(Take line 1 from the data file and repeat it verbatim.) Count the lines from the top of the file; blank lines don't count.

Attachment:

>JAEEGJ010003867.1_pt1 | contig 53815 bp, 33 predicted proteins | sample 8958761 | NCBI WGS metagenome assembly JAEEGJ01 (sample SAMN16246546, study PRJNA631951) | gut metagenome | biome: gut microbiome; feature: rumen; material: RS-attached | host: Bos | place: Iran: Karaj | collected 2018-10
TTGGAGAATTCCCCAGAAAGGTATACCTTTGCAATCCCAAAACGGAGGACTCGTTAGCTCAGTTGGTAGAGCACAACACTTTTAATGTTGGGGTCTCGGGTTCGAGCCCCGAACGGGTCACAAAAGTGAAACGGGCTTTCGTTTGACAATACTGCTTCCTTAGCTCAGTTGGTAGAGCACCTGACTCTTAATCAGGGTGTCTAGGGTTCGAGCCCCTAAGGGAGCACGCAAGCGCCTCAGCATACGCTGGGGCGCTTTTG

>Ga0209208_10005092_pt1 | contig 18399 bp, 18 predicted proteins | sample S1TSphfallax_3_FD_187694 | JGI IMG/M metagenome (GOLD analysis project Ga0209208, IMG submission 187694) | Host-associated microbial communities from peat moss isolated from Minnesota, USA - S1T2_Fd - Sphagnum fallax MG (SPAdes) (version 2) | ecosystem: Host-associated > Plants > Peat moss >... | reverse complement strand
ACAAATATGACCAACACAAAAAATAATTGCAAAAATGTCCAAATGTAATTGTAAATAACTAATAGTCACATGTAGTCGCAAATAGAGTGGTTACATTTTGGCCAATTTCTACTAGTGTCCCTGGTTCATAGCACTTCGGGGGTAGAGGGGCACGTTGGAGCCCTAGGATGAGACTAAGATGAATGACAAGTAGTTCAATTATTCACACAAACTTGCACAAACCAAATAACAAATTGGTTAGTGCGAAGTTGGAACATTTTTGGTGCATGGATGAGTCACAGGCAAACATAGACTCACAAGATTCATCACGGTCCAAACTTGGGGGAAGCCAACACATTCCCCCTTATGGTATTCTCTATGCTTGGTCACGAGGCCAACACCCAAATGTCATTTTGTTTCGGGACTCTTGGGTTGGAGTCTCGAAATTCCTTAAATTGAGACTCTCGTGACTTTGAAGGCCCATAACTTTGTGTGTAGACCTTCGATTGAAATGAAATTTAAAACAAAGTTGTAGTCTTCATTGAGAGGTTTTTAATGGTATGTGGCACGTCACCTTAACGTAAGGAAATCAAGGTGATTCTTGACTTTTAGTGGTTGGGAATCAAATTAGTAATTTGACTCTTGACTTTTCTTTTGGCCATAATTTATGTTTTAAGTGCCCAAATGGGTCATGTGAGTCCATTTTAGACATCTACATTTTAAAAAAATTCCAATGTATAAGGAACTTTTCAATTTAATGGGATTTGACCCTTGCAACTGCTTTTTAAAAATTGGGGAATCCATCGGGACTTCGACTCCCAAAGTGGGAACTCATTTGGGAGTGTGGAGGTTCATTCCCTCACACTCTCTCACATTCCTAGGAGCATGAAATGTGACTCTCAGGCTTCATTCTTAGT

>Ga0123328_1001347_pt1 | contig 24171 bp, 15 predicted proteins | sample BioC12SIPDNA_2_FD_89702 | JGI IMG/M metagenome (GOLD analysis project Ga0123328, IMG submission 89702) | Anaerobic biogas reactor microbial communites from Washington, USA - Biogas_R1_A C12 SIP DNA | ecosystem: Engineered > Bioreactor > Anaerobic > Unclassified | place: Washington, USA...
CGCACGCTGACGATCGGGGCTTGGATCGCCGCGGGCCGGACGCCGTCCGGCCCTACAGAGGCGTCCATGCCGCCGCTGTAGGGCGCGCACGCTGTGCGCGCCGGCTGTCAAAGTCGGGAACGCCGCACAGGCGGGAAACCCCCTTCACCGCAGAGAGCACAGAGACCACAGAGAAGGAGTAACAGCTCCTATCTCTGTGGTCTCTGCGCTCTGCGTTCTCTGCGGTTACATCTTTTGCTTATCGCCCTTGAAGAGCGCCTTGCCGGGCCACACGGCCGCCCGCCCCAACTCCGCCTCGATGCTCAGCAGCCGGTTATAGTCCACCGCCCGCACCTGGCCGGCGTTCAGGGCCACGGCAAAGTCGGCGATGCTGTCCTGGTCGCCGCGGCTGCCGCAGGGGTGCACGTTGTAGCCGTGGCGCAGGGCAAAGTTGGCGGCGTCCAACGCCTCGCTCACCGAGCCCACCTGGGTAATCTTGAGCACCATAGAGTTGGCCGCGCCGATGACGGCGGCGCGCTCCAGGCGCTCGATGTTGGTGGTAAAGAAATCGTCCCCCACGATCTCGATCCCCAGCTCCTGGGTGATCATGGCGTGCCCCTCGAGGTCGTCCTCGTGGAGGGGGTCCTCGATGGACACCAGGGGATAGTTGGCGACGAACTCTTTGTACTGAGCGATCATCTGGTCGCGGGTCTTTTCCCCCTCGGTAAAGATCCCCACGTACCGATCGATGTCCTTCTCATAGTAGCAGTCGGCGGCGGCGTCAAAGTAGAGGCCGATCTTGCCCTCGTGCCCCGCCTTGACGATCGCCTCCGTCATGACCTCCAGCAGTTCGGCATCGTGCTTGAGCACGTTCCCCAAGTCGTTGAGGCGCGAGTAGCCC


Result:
>JAEEGJ010003867.1_pt1 | contig 53815 bp, 33 predicted proteins | sample 8958761 | NCBI WGS metagenome assembly JAEEGJ01 (sample SAMN16246546, study PRJNA631951) | gut metagenome | biome: gut microbiome; feature: rumen; material: RS-attached | host: Bos | place: Iran: Karaj | collected 2018-10